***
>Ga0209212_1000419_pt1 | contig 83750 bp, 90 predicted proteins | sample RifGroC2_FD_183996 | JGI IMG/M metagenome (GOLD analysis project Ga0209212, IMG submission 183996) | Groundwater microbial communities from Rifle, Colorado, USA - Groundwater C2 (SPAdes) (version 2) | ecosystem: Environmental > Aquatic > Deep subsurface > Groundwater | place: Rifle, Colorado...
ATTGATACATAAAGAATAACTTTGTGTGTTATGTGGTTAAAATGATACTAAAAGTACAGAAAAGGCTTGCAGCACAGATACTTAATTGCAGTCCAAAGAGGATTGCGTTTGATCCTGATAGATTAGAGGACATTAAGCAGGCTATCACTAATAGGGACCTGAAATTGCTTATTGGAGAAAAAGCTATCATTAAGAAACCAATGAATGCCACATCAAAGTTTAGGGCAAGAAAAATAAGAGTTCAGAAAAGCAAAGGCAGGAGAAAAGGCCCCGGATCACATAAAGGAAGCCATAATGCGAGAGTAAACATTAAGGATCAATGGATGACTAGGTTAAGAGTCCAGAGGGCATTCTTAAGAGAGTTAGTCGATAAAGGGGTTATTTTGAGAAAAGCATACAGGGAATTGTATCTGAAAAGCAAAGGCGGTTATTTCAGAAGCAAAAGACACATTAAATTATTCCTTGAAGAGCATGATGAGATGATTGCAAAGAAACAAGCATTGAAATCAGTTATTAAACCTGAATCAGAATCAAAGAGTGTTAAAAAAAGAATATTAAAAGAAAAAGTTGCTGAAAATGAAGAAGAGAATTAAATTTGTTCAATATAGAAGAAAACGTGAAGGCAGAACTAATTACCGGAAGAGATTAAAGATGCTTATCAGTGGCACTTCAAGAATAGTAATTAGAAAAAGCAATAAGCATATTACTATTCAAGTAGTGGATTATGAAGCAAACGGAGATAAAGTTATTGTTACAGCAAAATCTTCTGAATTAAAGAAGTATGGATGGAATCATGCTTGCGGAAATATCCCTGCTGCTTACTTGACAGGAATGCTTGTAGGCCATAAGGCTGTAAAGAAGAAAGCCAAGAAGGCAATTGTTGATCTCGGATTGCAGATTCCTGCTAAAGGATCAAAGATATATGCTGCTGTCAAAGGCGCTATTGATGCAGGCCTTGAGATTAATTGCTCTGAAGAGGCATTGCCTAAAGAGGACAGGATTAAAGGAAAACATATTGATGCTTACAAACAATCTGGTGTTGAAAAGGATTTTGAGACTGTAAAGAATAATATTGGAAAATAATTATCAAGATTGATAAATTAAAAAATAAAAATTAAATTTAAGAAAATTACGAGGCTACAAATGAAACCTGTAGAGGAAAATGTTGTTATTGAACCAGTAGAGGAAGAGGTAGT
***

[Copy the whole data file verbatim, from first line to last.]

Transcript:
>Ga0209212_1000419_pt1 | contig 83750 bp, 90 predicted proteins | sample RifGroC2_FD_183996 | JGI IMG/M metagenome (GOLD analysis project Ga0209212, IMG submission 183996) | Groundwater microbial communities from Rifle, Colorado, USA - Groundwater C2 (SPAdes) (version 2) | ecosystem: Environmental > Aquatic > Deep subsurface > Groundwater | place: Rifle, Colorado...
ATTGATACATAAAGAATAACTTTGTGTGTTATGTGGTTAAAATGATACTAAAAGTACAGAAAAGGCTTGCAGCACAGATACTTAATTGCAGTCCAAAGAGGATTGCGTTTGATCCTGATAGATTAGAGGACATTAAGCAGGCTATCACTAATAGGGACCTGAAATTGCTTATTGGAGAAAAAGCTATCATTAAGAAACCAATGAATGCCACATCAAAGTTTAGGGCAAGAAAAATAAGAGTTCAGAAAAGCAAAGGCAGGAGAAAAGGCCCCGGATCACATAAAGGAAGCCATAATGCGAGAGTAAACATTAAGGATCAATGGATGACTAGGTTAAGAGTCCAGAGGGCATTCTTAAGAGAGTTAGTCGATAAAGGGGTTATTTTGAGAAAAGCATACAGGGAATTGTATCTGAAAAGCAAAGGCGGTTATTTCAGAAGCAAAAGACACATTAAATTATTCCTTGAAGAGCATGATGAGATGATTGCAAAGAAACAAGCATTGAAATCAGTTATTAAACCTGAATCAGAATCAAAGAGTGTTAAAAAAAGAATATTAAAAGAAAAAGTTGCTGAAAATGAAGAAGAGAATTAAATTTGTTCAATATAGAAGAAAACGTGAAGGCAGAACTAATTACCGGAAGAGATTAAAGATGCTTATCAGTGGCACTTCAAGAATAGTAATTAGAAAAAGCAATAAGCATATTACTATTCAAGTAGTGGATTATGAAGCAAACGGAGATAAAGTTATTGTTACAGCAAAATCTTCTGAATTAAAGAAGTATGGATGGAATCATGCTTGCGGAAATATCCCTGCTGCTTACTTGACAGGAATGCTTGTAGGCCATAAGGCTGTAAAGAAGAAAGCCAAGAAGGCAATTGTTGATCTCGGATTGCAGATTCCTGCTAAAGGATCAAAGATATATGCTGCTGTCAAAGGCGCTATTGATGCAGGCCTTGAGATTAATTGCTCTGAAGAGGCATTGCCTAAAGAGGACAGGATTAAAGGAAAACATATTGATGCTTACAAACAATCTGGTGTTGAAAAGGATTTTGAGACTGTAAAGAATAATATTGGAAAATAATTATCAAGATTGATAAATTAAAAAATAAAAATTAAATTTAAGAAAATTACGAGGCTACAAATGAAACCTGTAGAGGAAAATGTTGTTATTGAACCAGTAGAGGAAGAGGTAGT